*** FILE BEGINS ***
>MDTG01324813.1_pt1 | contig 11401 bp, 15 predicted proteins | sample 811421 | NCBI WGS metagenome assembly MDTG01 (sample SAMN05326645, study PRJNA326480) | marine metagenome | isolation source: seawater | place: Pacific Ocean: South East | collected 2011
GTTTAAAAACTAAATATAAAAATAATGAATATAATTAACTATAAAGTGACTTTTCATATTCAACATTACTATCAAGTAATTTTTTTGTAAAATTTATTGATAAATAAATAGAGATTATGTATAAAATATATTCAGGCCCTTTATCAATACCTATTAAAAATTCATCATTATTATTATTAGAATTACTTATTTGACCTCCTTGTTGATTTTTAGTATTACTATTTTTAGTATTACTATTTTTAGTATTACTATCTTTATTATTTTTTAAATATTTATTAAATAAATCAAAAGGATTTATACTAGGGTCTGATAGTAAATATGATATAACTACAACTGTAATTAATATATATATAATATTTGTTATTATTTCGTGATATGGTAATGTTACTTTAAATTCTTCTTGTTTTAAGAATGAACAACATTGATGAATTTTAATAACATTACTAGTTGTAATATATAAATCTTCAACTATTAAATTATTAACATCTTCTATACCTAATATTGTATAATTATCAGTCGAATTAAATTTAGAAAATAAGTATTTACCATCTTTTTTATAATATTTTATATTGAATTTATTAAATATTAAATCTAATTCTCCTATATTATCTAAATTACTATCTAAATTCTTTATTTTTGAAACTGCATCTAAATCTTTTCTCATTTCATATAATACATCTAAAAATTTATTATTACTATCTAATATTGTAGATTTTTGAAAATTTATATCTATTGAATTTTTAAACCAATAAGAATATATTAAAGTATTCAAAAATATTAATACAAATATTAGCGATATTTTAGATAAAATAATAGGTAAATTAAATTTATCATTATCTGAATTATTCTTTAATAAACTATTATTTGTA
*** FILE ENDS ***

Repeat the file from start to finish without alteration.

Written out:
>MDTG01324813.1_pt1 | contig 11401 bp, 15 predicted proteins | sample 811421 | NCBI WGS metagenome assembly MDTG01 (sample SAMN05326645, study PRJNA326480) | marine metagenome | isolation source: seawater | place: Pacific Ocean: South East | collected 2011
GTTTAAAAACTAAATATAAAAATAATGAATATAATTAACTATAAAGTGACTTTTCATATTCAACATTACTATCAAGTAATTTTTTTGTAAAATTTATTGATAAATAAATAGAGATTATGTATAAAATATATTCAGGCCCTTTATCAATACCTATTAAAAATTCATCATTATTATTATTAGAATTACTTATTTGACCTCCTTGTTGATTTTTAGTATTACTATTTTTAGTATTACTATTTTTAGTATTACTATCTTTATTATTTTTTAAATATTTATTAAATAAATCAAAAGGATTTATACTAGGGTCTGATAGTAAATATGATATAACTACAACTGTAATTAATATATATATAATATTTGTTATTATTTCGTGATATGGTAATGTTACTTTAAATTCTTCTTGTTTTAAGAATGAACAACATTGATGAATTTTAATAACATTACTAGTTGTAATATATAAATCTTCAACTATTAAATTATTAACATCTTCTATACCTAATATTGTATAATTATCAGTCGAATTAAATTTAGAAAATAAGTATTTACCATCTTTTTTATAATATTTTATATTGAATTTATTAAATATTAAATCTAATTCTCCTATATTATCTAAATTACTATCTAAATTCTTTATTTTTGAAACTGCATCTAAATCTTTTCTCATTTCATATAATACATCTAAAAATTTATTATTACTATCTAATATTGTAGATTTTTGAAAATTTATATCTATTGAATTTTTAAACCAATAAGAATATATTAAAGTATTCAAAAATATTAATACAAATATTAGCGATATTTTAGATAAAATAATAGGTAAATTAAATTTATCATTATCTGAATTATTCTTTAATAAACTATTATTTGTA